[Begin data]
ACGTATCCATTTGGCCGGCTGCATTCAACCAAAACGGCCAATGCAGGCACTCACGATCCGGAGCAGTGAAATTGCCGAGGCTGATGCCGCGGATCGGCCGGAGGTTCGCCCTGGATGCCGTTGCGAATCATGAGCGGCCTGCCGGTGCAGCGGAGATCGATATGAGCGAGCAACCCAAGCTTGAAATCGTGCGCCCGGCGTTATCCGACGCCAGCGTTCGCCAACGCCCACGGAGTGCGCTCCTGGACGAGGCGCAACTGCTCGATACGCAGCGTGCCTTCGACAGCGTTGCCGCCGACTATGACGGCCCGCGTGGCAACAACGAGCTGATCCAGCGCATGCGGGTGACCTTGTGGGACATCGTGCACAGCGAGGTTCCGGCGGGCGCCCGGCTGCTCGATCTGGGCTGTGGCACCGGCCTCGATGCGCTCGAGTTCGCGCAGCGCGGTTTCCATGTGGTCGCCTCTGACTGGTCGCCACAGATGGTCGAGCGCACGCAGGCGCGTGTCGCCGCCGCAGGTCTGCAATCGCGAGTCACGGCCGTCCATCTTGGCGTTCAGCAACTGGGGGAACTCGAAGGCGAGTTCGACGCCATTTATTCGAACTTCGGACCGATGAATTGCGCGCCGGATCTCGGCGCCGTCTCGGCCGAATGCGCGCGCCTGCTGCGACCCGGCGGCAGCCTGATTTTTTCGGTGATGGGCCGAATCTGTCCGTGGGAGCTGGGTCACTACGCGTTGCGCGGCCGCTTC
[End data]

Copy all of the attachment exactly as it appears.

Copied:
ACGTATCCATTTGGCCGGCTGCATTCAACCAAAACGGCCAATGCAGGCACTCACGATCCGGAGCAGTGAAATTGCCGAGGCTGATGCCGCGGATCGGCCGGAGGTTCGCCCTGGATGCCGTTGCGAATCATGAGCGGCCTGCCGGTGCAGCGGAGATCGATATGAGCGAGCAACCCAAGCTTGAAATCGTGCGCCCGGCGTTATCCGACGCCAGCGTTCGCCAACGCCCACGGAGTGCGCTCCTGGACGAGGCGCAACTGCTCGATACGCAGCGTGCCTTCGACAGCGTTGCCGCCGACTATGACGGCCCGCGTGGCAACAACGAGCTGATCCAGCGCATGCGGGTGACCTTGTGGGACATCGTGCACAGCGAGGTTCCGGCGGGCGCCCGGCTGCTCGATCTGGGCTGTGGCACCGGCCTCGATGCGCTCGAGTTCGCGCAGCGCGGTTTCCATGTGGTCGCCTCTGACTGGTCGCCACAGATGGTCGAGCGCACGCAGGCGCGTGTCGCCGCCGCAGGTCTGCAATCGCGAGTCACGGCCGTCCATCTTGGCGTTCAGCAACTGGGGGAACTCGAAGGCGAGTTCGACGCCATTTATTCGAACTTCGGACCGATGAATTGCGCGCCGGATCTCGGCGCCGTCTCGGCCGAATGCGCGCGCCTGCTGCGACCCGGCGGCAGCCTGATTTTTTCGGTGATGGGCCGAATCTGTCCGTGGGAGCTGGGTCACTACGCGTTGCGCGGCCGCTTC